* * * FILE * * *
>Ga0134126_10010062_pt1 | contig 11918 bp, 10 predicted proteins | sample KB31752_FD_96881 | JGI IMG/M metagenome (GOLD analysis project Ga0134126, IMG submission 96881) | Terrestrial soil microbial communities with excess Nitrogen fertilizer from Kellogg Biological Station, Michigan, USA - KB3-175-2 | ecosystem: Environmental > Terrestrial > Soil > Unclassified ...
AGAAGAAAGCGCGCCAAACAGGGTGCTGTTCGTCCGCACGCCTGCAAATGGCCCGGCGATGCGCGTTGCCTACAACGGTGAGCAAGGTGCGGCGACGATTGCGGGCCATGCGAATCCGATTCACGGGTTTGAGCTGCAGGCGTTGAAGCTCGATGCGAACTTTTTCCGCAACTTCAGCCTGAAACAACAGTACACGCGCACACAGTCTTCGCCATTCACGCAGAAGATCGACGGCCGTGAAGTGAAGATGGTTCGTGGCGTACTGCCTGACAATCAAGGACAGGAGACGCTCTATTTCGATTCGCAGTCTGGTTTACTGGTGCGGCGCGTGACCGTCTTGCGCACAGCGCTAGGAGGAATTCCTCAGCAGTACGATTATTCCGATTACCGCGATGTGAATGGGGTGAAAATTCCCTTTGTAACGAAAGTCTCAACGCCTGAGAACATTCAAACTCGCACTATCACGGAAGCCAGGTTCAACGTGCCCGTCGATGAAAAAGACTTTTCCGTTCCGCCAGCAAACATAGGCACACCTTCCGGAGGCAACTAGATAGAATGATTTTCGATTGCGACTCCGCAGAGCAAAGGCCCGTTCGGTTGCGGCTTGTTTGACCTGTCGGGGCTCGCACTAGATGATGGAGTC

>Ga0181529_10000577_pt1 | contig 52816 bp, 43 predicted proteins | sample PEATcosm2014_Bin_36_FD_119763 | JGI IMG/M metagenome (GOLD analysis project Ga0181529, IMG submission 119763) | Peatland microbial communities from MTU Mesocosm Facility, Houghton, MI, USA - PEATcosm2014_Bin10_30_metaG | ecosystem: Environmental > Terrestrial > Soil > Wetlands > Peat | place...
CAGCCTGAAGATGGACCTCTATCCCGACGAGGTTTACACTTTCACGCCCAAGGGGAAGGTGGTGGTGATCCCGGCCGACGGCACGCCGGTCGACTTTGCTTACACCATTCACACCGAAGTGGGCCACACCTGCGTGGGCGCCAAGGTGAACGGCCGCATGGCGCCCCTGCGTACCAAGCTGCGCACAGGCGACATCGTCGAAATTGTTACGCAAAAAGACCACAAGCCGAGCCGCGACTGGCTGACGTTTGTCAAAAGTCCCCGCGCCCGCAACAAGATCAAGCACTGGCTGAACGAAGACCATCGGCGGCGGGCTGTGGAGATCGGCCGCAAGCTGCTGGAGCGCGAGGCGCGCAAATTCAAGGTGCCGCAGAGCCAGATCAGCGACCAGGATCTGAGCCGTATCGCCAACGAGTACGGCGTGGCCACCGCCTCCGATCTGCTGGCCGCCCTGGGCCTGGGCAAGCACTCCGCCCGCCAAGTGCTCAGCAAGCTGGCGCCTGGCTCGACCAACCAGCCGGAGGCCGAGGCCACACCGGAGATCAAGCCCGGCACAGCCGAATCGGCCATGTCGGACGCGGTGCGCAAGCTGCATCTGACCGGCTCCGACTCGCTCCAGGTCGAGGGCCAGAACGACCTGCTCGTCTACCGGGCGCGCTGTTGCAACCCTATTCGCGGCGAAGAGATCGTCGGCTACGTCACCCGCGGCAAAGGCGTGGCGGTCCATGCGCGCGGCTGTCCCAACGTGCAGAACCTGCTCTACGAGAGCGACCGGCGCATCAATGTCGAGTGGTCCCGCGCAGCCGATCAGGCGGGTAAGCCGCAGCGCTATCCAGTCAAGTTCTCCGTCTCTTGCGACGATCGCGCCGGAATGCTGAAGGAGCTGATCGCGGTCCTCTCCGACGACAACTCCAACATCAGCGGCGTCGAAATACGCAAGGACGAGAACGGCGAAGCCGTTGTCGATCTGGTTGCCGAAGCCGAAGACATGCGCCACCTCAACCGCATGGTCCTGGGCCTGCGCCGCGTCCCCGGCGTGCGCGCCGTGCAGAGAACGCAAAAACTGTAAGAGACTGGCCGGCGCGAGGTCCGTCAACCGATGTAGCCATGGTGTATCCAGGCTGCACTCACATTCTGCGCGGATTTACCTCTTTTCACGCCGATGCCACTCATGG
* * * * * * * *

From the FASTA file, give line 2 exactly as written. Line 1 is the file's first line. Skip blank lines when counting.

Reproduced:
AGAAGAAAGCGCGCCAAACAGGGTGCTGTTCGTCCGCACGCCTGCAAATGGCCCGGCGATGCGCGTTGCCTACAACGGTGAGCAAGGTGCGGCGACGATTGCGGGCCATGCGAATCCGATTCACGGGTTTGAGCTGCAGGCGTTGAAGCTCGATGCGAACTTTTTCCGCAACTTCAGCCTGAAACAACAGTACACGCGCACACAGTCTTCGCCATTCACGCAGAAGATCGACGGCCGTGAAGTGAAGATGGTTCGTGGCGTACTGCCTGACAATCAAGGACAGGAGACGCTCTATTTCGATTCGCAGTCTGGTTTACTGGTGCGGCGCGTGACCGTCTTGCGCACAGCGCTAGGAGGAATTCCTCAGCAGTACGATTATTCCGATTACCGCGATGTGAATGGGGTGAAAATTCCCTTTGTAACGAAAGTCTCAACGCCTGAGAACATTCAAACTCGCACTATCACGGAAGCCAGGTTCAACGTGCCCGTCGATGAAAAAGACTTTTCCGTTCCGCCAGCAAACATAGGCACACCTTCCGGAGGCAACTAGATAGAATGATTTTCGATTGCGACTCCGCAGAGCAAAGGCCCGTTCGGTTGCGGCTTGTTTGACCTGTCGGGGCTCGCACTAGATGATGGAGTC